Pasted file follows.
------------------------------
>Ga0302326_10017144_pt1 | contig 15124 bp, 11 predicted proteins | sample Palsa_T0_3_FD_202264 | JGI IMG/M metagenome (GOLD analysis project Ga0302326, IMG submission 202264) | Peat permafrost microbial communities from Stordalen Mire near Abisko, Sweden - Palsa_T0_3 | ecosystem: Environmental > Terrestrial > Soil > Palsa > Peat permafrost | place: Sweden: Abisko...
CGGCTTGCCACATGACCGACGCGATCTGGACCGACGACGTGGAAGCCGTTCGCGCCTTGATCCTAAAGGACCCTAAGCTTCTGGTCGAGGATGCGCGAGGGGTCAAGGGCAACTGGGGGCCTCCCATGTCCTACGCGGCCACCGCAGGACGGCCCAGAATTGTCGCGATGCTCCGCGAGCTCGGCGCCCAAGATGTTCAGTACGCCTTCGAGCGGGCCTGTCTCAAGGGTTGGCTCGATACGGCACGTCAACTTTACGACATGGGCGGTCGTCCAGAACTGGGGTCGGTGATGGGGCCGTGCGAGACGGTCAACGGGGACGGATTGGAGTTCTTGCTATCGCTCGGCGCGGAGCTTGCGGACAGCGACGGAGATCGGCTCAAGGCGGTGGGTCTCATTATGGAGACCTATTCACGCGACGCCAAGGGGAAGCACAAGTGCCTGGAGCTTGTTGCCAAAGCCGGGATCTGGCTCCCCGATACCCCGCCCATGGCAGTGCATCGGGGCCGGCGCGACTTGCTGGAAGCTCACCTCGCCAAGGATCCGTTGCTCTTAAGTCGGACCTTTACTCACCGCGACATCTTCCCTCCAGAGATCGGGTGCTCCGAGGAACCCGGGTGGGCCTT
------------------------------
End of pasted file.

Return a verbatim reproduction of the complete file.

>Ga0302326_10017144_pt1 | contig 15124 bp, 11 predicted proteins | sample Palsa_T0_3_FD_202264 | JGI IMG/M metagenome (GOLD analysis project Ga0302326, IMG submission 202264) | Peat permafrost microbial communities from Stordalen Mire near Abisko, Sweden - Palsa_T0_3 | ecosystem: Environmental > Terrestrial > Soil > Palsa > Peat permafrost | place: Sweden: Abisko...
CGGCTTGCCACATGACCGACGCGATCTGGACCGACGACGTGGAAGCCGTTCGCGCCTTGATCCTAAAGGACCCTAAGCTTCTGGTCGAGGATGCGCGAGGGGTCAAGGGCAACTGGGGGCCTCCCATGTCCTACGCGGCCACCGCAGGACGGCCCAGAATTGTCGCGATGCTCCGCGAGCTCGGCGCCCAAGATGTTCAGTACGCCTTCGAGCGGGCCTGTCTCAAGGGTTGGCTCGATACGGCACGTCAACTTTACGACATGGGCGGTCGTCCAGAACTGGGGTCGGTGATGGGGCCGTGCGAGACGGTCAACGGGGACGGATTGGAGTTCTTGCTATCGCTCGGCGCGGAGCTTGCGGACAGCGACGGAGATCGGCTCAAGGCGGTGGGTCTCATTATGGAGACCTATTCACGCGACGCCAAGGGGAAGCACAAGTGCCTGGAGCTTGTTGCCAAAGCCGGGATCTGGCTCCCCGATACCCCGCCCATGGCAGTGCATCGGGGCCGGCGCGACTTGCTGGAAGCTCACCTCGCCAAGGATCCGTTGCTCTTAAGTCGGACCTTTACTCACCGCGACATCTTCCCTCCAGAGATCGGGTGCTCCGAGGAACCCGGGTGGGCCTT